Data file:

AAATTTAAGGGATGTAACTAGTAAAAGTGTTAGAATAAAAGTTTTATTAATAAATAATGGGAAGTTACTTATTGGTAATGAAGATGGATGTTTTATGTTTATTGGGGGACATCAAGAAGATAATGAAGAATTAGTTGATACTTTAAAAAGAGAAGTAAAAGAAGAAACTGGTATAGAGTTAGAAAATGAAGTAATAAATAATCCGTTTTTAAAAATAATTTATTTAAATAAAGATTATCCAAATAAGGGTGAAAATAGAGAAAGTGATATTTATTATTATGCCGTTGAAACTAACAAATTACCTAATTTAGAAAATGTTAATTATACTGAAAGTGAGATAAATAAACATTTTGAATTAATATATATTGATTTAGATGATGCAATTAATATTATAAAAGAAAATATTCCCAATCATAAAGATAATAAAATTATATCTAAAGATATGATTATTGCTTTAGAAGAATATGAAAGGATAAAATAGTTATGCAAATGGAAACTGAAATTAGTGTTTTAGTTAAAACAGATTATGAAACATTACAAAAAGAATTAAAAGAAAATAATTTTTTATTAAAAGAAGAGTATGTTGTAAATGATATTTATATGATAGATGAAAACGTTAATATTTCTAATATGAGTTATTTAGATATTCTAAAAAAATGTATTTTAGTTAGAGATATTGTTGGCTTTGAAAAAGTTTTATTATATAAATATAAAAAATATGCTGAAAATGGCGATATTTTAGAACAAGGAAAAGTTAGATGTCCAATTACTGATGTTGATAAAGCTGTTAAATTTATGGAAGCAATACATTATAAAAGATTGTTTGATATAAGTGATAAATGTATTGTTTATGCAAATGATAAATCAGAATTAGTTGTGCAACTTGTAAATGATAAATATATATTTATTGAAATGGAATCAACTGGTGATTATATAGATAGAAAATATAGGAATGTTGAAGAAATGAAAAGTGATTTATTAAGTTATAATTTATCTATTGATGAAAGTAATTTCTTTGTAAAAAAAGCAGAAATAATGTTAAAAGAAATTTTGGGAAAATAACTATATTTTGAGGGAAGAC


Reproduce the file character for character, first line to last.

AAATTTAAGGGATGTAACTAGTAAAAGTGTTAGAATAAAAGTTTTATTAATAAATAATGGGAAGTTACTTATTGGTAATGAAGATGGATGTTTTATGTTTATTGGGGGACATCAAGAAGATAATGAAGAATTAGTTGATACTTTAAAAAGAGAAGTAAAAGAAGAAACTGGTATAGAGTTAGAAAATGAAGTAATAAATAATCCGTTTTTAAAAATAATTTATTTAAATAAAGATTATCCAAATAAGGGTGAAAATAGAGAAAGTGATATTTATTATTATGCCGTTGAAACTAACAAATTACCTAATTTAGAAAATGTTAATTATACTGAAAGTGAGATAAATAAACATTTTGAATTAATATATATTGATTTAGATGATGCAATTAATATTATAAAAGAAAATATTCCCAATCATAAAGATAATAAAATTATATCTAAAGATATGATTATTGCTTTAGAAGAATATGAAAGGATAAAATAGTTATGCAAATGGAAACTGAAATTAGTGTTTTAGTTAAAACAGATTATGAAACATTACAAAAAGAATTAAAAGAAAATAATTTTTTATTAAAAGAAGAGTATGTTGTAAATGATATTTATATGATAGATGAAAACGTTAATATTTCTAATATGAGTTATTTAGATATTCTAAAAAAATGTATTTTAGTTAGAGATATTGTTGGCTTTGAAAAAGTTTTATTATATAAATATAAAAAATATGCTGAAAATGGCGATATTTTAGAACAAGGAAAAGTTAGATGTCCAATTACTGATGTTGATAAAGCTGTTAAATTTATGGAAGCAATACATTATAAAAGATTGTTTGATATAAGTGATAAATGTATTGTTTATGCAAATGATAAATCAGAATTAGTTGTGCAACTTGTAAATGATAAATATATATTTATTGAAATGGAATCAACTGGTGATTATATAGATAGAAAATATAGGAATGTTGAAGAAATGAAAAGTGATTTATTAAGTTATAATTTATCTATTGATGAAAGTAATTTCTTTGTAAAAAAAGCAGAAATAATGTTAAAAGAAATTTTGGGAAAATAACTATATTTTGAGGGAAGAC